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So basically you're reiterating what I said yet still agreeing with Perry that the liquid cooling was a gimmick and not effective? Its not a gimmick when it does what I claimed, which is drop the temperature low enough to keep power output stable when running 2 ohms stereo / 4 ohms mono. I never claimed it magically made the amp capable of running full power in class A mode, I simply suggested it to the OP to aid in his efforts. I know for a fact the liquid cooling worked as demonstrated in my setup for several years. I actually had the amp several years previous to using the liquid cooling and could notice power output change when running fully loaded on fairly hot days. Houston summers are not amp friendly when running with no a/c and the windows down. I purchased the (a600, not .2) amp at an EZpawn in houston for $60 and it had the driver board issue. I immedially sent it to PPI and they performed all necessary repairs for only $150 if I remember correctly and it never had a problem after. I didn't run liquid cooling until a few years later, Louisiana summer weather is also not amp friendly when running windows down and no a/c.

That being said, not everyone runs their amplifiers in competition mode every day. I really only did the coolant mod to help it run a that much lower of a temperature for extended life and allow longer bursts at full power if desired. The amp was actually in perfect shape on the inside when I sold it, nothing was cooked / baked. Of course trying to run in full class A would create a lot more heat but you could also use fan cooling through and over the amp and coolant. Not saying it would be worth it to spend so much effort but I'm sure there would be someone crazy enough to try


Quote:
Originally Posted by 1moreamp View Post
Perry is calling that one right! It was kind of a gimmick back then. And to prove my statement lets look at the amps of equal power back then. They all had FINS on the sink to add surface area to aid heat emission, except for Hifonics and Proton which were a different class amp with their special multi-stage power supplies. If you compare the heatsink surface area of any Art Series amp to any other Class AB amp except Hifonics and Proton and do the simple math of surface area you will see the Art series had less surface area then most amps back then. This is why they offered liquid cooling to this very artfully designed amp. PPI Art series was one of the only smooth bodied Art deco amp designs available, and while sleek and sexy it had less heat sink emission surface area then just about any other amp on the market at that time. So in comes the liquid cooling option for 2 ohm operation and below to extend operation before thermal rollback and shutdown. Oh and the later PC and PCX series had internal fins on the inside of the sink so as to appear smooth on the outside, and the cooling fan blasted cooling air over those fins inside the amp.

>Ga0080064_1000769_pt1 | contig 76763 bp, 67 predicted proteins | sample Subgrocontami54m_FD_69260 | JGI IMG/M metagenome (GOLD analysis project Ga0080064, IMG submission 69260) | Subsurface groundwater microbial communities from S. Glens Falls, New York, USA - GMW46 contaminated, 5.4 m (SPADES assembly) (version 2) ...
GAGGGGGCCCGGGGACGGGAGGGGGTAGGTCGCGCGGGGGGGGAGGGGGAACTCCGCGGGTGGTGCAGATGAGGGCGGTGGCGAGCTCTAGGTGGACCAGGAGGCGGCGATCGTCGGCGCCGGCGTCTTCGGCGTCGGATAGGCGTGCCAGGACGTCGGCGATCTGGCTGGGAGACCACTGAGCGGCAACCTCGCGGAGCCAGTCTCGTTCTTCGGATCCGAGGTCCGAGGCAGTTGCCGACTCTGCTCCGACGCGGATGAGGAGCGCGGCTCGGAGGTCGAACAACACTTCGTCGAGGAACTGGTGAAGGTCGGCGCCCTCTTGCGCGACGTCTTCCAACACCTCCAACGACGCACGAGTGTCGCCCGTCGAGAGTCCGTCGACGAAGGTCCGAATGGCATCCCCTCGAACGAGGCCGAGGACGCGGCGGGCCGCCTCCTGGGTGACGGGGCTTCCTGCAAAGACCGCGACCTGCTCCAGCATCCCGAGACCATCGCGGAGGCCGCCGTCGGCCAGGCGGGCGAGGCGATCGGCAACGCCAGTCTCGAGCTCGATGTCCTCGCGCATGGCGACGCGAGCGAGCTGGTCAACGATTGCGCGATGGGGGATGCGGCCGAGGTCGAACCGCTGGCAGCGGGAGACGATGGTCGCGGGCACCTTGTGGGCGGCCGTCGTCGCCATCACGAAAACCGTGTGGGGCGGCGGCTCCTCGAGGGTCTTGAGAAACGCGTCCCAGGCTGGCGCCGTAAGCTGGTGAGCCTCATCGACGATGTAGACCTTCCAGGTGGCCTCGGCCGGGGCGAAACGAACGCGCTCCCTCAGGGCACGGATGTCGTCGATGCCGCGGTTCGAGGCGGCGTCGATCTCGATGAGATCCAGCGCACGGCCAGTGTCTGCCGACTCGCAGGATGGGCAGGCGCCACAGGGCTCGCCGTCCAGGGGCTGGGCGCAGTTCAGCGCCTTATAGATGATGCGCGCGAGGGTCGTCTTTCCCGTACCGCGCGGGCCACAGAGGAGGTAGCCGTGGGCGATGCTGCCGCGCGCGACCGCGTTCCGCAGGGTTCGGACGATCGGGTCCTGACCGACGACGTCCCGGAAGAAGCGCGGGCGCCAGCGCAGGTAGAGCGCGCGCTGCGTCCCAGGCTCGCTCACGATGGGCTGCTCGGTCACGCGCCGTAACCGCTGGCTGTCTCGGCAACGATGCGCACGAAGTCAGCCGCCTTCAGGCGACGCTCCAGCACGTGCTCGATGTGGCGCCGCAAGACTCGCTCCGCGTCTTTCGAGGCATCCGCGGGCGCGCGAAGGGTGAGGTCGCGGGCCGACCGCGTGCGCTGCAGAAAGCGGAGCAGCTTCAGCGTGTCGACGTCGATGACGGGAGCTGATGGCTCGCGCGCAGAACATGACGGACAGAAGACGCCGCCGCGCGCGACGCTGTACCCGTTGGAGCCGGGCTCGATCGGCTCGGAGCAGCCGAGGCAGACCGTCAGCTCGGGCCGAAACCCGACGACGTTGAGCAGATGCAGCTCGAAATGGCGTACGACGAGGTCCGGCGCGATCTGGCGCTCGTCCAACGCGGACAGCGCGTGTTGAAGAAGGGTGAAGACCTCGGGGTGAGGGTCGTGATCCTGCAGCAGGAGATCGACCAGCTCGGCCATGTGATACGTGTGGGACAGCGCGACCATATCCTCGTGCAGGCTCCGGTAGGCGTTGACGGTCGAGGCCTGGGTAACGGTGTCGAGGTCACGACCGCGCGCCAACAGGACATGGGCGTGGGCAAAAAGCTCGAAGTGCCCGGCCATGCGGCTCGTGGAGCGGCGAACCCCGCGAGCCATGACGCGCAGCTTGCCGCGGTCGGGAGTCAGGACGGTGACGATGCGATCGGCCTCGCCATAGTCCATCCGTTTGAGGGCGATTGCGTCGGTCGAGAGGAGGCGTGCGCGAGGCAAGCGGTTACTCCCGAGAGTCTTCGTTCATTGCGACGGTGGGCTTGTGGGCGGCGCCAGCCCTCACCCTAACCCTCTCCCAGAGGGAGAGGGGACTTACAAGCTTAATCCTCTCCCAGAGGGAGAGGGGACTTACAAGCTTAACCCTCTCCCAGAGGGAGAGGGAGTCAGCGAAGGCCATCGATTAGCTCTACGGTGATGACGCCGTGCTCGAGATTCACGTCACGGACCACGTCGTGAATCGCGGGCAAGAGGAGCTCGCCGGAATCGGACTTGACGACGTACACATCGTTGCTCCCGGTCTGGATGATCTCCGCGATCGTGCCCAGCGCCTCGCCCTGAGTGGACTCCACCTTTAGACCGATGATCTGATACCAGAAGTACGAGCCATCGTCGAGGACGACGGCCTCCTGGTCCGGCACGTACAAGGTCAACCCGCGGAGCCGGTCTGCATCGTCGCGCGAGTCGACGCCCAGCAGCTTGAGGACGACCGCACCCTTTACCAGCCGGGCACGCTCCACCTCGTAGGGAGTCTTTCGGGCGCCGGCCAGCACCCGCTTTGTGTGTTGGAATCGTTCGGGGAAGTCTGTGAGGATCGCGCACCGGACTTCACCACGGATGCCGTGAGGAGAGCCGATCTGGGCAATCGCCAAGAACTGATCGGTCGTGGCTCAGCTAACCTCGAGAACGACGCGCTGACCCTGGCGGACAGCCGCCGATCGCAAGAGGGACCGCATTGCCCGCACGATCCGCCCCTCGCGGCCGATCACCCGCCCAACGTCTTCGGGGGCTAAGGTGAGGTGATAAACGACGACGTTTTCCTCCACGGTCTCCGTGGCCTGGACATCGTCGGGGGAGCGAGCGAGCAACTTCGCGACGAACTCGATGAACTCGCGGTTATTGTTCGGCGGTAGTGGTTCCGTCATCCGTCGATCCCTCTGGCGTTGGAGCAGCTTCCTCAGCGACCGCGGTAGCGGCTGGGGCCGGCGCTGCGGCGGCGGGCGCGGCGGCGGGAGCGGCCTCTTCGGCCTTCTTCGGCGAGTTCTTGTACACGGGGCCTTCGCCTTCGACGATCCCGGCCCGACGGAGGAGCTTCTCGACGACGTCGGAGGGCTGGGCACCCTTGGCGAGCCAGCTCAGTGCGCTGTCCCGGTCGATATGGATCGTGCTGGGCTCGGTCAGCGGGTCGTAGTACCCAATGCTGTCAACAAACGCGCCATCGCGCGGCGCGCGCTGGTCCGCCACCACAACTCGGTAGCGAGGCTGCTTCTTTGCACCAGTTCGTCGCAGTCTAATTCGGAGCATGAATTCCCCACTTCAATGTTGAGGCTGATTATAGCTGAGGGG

So the water cooling while possibly good for the power devices still leaves the rest of the amp to melt down under the excessive heat build up of driving a amp into extremes like that one had seen. And the only time I would consider liquid cooling is if you were to place your Class AB amps under plexiglass on show with no air flow to them or if you wanted extended service at 2 ohms or less operation. Then liquid cooling makes sense for these amps. At least to me anyway....Oh and Class A is so inefficient you will most likely see 80% of your 12 volt power draw came back to you as pure heat load on the amp and its internals. It is also a great way to turn a 300 watt amp into a 30 watt amp. I don't know anyone that has beat that law of physics yet. And if anyone has please send me their link so I can learn the new laws of science and keep up with that Nobel prize winner that invented that amp.
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Last edited by ppia600; 8th October 2011 at 01:39 AM.